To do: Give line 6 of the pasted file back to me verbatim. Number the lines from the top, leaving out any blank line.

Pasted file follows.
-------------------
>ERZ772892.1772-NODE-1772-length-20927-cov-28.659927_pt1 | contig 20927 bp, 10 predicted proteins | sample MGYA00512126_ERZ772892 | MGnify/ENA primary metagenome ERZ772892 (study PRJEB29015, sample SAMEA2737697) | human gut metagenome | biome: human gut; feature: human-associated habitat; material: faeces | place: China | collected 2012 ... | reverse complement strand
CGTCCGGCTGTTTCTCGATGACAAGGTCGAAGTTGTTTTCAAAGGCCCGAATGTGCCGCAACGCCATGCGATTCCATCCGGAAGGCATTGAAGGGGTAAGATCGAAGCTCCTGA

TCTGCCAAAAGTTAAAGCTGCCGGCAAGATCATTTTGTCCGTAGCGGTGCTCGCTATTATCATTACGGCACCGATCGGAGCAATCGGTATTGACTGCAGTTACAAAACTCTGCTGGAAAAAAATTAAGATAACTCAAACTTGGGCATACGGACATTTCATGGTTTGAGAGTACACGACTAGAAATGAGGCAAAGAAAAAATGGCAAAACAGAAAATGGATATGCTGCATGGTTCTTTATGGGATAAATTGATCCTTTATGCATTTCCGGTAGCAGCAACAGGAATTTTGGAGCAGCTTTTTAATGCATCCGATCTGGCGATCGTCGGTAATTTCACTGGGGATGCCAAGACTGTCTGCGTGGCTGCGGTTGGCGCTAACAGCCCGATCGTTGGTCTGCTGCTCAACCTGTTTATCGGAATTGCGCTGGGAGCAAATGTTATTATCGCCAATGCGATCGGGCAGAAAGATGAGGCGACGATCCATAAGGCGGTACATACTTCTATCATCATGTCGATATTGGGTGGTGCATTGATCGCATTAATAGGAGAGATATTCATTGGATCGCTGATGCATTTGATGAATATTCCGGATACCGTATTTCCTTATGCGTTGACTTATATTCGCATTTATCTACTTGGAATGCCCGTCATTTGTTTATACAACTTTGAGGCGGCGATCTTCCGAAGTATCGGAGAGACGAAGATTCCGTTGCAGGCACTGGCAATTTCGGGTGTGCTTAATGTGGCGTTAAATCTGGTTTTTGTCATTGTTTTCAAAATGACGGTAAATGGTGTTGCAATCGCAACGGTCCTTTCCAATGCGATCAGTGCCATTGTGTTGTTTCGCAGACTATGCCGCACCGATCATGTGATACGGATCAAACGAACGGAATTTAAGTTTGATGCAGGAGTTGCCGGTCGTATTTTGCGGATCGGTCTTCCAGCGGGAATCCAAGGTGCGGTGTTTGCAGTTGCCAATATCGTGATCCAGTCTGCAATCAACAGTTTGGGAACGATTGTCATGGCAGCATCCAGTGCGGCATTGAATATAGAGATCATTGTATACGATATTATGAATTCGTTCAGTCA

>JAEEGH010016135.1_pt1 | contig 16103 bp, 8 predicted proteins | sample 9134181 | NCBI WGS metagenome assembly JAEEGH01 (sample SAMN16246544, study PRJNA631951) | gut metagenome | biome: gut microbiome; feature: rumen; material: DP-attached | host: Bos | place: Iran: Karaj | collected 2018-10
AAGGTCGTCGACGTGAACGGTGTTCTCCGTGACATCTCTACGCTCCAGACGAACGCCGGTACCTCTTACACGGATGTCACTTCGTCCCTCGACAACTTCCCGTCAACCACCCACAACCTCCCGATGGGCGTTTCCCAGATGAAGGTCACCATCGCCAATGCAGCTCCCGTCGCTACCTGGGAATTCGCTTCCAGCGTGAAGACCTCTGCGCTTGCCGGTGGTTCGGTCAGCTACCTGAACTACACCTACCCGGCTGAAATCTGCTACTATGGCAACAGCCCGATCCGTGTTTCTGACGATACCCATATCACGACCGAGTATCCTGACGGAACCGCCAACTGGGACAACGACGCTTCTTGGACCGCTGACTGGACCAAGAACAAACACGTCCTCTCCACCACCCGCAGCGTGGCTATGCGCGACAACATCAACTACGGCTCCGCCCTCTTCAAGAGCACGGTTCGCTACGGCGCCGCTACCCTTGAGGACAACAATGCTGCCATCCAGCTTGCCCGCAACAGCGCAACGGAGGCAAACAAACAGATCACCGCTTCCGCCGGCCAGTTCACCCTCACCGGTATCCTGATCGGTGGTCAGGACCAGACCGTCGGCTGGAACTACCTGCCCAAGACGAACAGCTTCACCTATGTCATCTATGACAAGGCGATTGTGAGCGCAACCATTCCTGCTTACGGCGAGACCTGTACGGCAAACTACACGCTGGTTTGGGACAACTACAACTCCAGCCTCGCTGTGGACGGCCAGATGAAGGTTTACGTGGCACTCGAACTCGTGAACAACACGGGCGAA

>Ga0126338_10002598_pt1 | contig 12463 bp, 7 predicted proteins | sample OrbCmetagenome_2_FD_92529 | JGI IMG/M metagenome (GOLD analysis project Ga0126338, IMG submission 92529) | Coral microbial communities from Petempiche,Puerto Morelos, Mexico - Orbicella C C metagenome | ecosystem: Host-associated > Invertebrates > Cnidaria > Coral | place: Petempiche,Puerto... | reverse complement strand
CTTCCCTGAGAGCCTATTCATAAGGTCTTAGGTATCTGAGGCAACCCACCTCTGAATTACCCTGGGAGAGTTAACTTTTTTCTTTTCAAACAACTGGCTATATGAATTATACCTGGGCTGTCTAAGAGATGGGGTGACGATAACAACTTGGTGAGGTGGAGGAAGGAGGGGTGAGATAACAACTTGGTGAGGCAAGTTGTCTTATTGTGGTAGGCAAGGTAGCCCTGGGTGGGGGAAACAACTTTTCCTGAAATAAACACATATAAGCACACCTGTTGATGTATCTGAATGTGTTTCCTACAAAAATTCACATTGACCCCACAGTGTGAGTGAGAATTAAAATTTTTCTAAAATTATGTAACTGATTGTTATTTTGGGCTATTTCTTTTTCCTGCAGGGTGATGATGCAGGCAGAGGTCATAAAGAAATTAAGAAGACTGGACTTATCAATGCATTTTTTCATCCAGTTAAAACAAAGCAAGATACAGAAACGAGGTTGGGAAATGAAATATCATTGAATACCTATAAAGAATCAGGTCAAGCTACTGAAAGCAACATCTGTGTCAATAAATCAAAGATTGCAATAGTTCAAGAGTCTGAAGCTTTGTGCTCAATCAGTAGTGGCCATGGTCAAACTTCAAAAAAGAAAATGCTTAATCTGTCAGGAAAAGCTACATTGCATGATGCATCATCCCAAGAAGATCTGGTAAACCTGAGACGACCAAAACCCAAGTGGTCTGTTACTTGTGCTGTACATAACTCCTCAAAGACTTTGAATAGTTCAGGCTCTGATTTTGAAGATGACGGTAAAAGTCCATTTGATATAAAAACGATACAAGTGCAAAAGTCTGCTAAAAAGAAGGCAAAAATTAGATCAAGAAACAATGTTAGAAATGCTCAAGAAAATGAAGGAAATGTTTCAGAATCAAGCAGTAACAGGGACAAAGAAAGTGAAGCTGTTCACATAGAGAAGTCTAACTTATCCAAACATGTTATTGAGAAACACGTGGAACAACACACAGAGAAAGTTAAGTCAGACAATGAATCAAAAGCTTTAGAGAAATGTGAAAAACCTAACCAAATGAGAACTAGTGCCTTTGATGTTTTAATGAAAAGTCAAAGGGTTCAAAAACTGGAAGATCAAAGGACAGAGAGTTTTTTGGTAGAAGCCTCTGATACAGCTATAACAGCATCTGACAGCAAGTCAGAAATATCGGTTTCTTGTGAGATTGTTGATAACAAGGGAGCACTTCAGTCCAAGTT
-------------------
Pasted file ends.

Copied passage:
>Ga0126338_10002598_pt1 | contig 12463 bp, 7 predicted proteins | sample OrbCmetagenome_2_FD_92529 | JGI IMG/M metagenome (GOLD analysis project Ga0126338, IMG submission 92529) | Coral microbial communities from Petempiche,Puerto Morelos, Mexico - Orbicella C C metagenome | ecosystem: Host-associated > Invertebrates > Cnidaria > Coral | place: Petempiche,Puerto... | reverse complement strand